# Verbatim environment that can break too long lines?

I want to generate a PDF of user-submitted text using LaTeX. To handle crazy user input, I first thought about using the verbatim package, but of course it doesn't break up too long lines. Is there some package that works similar to verbatim (i.e., accept any input) but formats the text nicely?

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## migrated from stackoverflow.comMar 27 '11 at 9:45

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Did you find the solution¿? – nowf Sep 20 '10 at 9:08
I didn't find a way to use the verbatim package - instead I tried to cover all special cases by unrolling all LaTeX commands and all "special" characters. – kotlinski Sep 20 '10 at 14:02

The listings package provides you with a verbatim environment which can break lines:

\begin{lstlisting}[breaklines]
Long user text
\end{lstlisting}


If the user text is in an external file you can also use:

\lstinputlisting[breaklines]{filename}

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See also the answer at <tex.stackexchange.com/questions/11973/…; for an example of adjusting the formatting of the lstlisting environment. – Scott Morrison Feb 26 '13 at 23:05
\usepackage{spverbatim}
...

\begin{spverbatim}
This is a very long line.1

\end{spverbatim}


The spverbatim package enables LaTEX to break lines at spaces within verbatim text.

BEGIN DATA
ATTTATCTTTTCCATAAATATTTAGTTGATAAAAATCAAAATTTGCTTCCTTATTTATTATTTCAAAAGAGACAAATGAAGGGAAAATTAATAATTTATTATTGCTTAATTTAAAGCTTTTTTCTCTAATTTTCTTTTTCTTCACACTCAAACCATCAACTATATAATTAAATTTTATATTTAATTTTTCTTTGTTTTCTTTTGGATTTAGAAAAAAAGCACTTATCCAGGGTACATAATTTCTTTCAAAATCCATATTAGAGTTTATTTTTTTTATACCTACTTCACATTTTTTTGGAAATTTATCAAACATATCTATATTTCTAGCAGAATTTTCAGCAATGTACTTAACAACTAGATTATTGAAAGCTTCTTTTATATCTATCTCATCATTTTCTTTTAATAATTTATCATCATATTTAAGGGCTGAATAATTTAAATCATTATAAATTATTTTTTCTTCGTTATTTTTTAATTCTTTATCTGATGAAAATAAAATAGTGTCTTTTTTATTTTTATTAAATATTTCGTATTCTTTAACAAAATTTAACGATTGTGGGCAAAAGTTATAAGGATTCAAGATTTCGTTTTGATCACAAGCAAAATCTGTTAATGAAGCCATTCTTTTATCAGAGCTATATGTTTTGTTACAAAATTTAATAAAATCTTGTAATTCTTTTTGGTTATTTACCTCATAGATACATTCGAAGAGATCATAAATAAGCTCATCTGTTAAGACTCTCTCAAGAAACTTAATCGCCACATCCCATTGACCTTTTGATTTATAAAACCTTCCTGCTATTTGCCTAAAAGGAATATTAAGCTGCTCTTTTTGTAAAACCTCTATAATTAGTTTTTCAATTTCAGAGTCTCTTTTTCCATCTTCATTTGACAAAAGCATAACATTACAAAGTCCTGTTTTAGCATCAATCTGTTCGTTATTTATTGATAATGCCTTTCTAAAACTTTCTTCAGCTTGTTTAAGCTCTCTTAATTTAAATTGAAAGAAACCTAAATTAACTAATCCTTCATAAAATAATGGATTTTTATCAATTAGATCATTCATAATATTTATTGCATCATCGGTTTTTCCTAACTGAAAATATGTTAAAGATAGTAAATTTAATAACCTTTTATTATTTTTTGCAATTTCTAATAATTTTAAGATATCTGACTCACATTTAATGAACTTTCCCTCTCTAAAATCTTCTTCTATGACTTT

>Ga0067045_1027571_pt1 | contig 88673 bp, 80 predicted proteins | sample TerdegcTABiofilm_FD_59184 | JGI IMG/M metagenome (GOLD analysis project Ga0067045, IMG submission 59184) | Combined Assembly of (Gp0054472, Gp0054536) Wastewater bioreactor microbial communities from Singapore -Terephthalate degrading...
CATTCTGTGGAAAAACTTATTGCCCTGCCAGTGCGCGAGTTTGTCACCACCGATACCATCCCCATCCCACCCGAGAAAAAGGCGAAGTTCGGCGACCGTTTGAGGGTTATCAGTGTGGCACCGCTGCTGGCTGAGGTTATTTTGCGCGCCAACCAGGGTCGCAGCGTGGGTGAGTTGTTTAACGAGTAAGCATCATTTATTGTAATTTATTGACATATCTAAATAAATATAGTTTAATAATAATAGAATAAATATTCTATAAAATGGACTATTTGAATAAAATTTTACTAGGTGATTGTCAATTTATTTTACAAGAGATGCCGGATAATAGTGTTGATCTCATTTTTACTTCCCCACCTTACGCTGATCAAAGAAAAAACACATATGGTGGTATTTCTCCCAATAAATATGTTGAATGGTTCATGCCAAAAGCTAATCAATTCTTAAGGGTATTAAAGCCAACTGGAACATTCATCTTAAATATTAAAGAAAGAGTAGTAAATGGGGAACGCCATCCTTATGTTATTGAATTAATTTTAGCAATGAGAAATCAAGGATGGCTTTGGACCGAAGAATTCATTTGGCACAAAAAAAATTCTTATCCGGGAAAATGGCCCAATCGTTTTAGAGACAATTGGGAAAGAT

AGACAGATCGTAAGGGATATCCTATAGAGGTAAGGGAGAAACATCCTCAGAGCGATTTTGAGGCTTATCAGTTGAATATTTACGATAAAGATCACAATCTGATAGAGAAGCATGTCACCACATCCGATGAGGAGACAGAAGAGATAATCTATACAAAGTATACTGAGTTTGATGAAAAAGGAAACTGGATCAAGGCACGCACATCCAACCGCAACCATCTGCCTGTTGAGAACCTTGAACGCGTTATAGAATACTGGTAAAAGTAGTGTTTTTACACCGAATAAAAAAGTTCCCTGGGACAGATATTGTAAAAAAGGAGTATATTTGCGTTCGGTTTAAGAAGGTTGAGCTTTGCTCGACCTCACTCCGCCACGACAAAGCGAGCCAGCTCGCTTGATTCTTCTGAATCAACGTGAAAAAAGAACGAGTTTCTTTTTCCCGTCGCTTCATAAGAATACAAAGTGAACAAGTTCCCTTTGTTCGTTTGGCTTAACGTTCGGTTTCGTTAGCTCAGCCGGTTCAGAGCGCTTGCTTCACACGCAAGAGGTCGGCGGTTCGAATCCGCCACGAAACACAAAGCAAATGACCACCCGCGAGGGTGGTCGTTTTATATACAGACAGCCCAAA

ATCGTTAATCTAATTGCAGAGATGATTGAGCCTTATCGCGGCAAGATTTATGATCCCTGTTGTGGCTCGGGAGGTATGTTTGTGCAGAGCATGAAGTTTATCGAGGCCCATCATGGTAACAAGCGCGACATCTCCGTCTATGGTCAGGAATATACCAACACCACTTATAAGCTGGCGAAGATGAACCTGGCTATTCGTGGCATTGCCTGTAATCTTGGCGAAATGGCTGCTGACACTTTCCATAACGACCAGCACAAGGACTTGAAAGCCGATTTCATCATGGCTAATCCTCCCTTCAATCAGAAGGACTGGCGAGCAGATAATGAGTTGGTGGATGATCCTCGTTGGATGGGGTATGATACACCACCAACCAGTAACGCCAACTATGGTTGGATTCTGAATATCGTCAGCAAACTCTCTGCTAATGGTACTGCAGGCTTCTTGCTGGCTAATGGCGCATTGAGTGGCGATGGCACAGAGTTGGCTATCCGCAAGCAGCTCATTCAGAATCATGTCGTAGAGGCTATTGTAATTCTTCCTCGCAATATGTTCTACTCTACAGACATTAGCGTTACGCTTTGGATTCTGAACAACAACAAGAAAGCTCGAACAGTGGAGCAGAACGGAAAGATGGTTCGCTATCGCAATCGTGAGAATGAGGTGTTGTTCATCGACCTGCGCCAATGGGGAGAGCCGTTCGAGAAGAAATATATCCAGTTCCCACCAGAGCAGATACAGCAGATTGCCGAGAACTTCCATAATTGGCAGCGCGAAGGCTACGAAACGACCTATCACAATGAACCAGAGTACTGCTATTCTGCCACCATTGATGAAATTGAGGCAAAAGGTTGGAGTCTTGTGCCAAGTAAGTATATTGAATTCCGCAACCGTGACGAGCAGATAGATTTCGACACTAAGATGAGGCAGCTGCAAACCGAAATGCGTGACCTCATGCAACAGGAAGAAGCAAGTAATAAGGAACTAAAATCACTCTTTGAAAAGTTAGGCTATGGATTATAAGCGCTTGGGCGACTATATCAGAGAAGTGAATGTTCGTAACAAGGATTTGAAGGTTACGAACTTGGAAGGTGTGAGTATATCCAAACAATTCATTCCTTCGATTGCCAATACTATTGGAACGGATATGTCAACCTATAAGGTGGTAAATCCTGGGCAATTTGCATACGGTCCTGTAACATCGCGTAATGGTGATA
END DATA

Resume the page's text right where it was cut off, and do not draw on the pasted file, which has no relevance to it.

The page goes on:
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Depending on what you exactly need, this might be sufficient: we reset all special characters to catcode other, in particular \, { and } lose their meaning. This will make it pretty hard to inject LaTeX code.

\documentclass[12pt]{article}

\usepackage[T1]{fontenc}

\makeatletter
\bgroup
\let\do\@makeother
\dospecials\catcode\ 10
\input{#1}%
\egroup
}
\makeatother

\begin{document}
And to show it, we input ourselves: \saferead{test.tex}
\end{document}

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You can use \def\@xobeysp{ } in the preamble of your document to make all spaces regular (breaking) spaces. This will not hyphenate or break ultra-long words, though.

To format the text nicely, you can use the Verbatim environment, in the fancyvrb package:

\begin{Verbatim}[formatcom=\sffamily]
Hello world hello world hello world
Test
\end{Verbatim}


Will print the text in a Sans-seriF font family.

Though (I'm sorry!) the \def\@xobeysp{ } won't work with the Verbatim` environment... So you must choose between the two.

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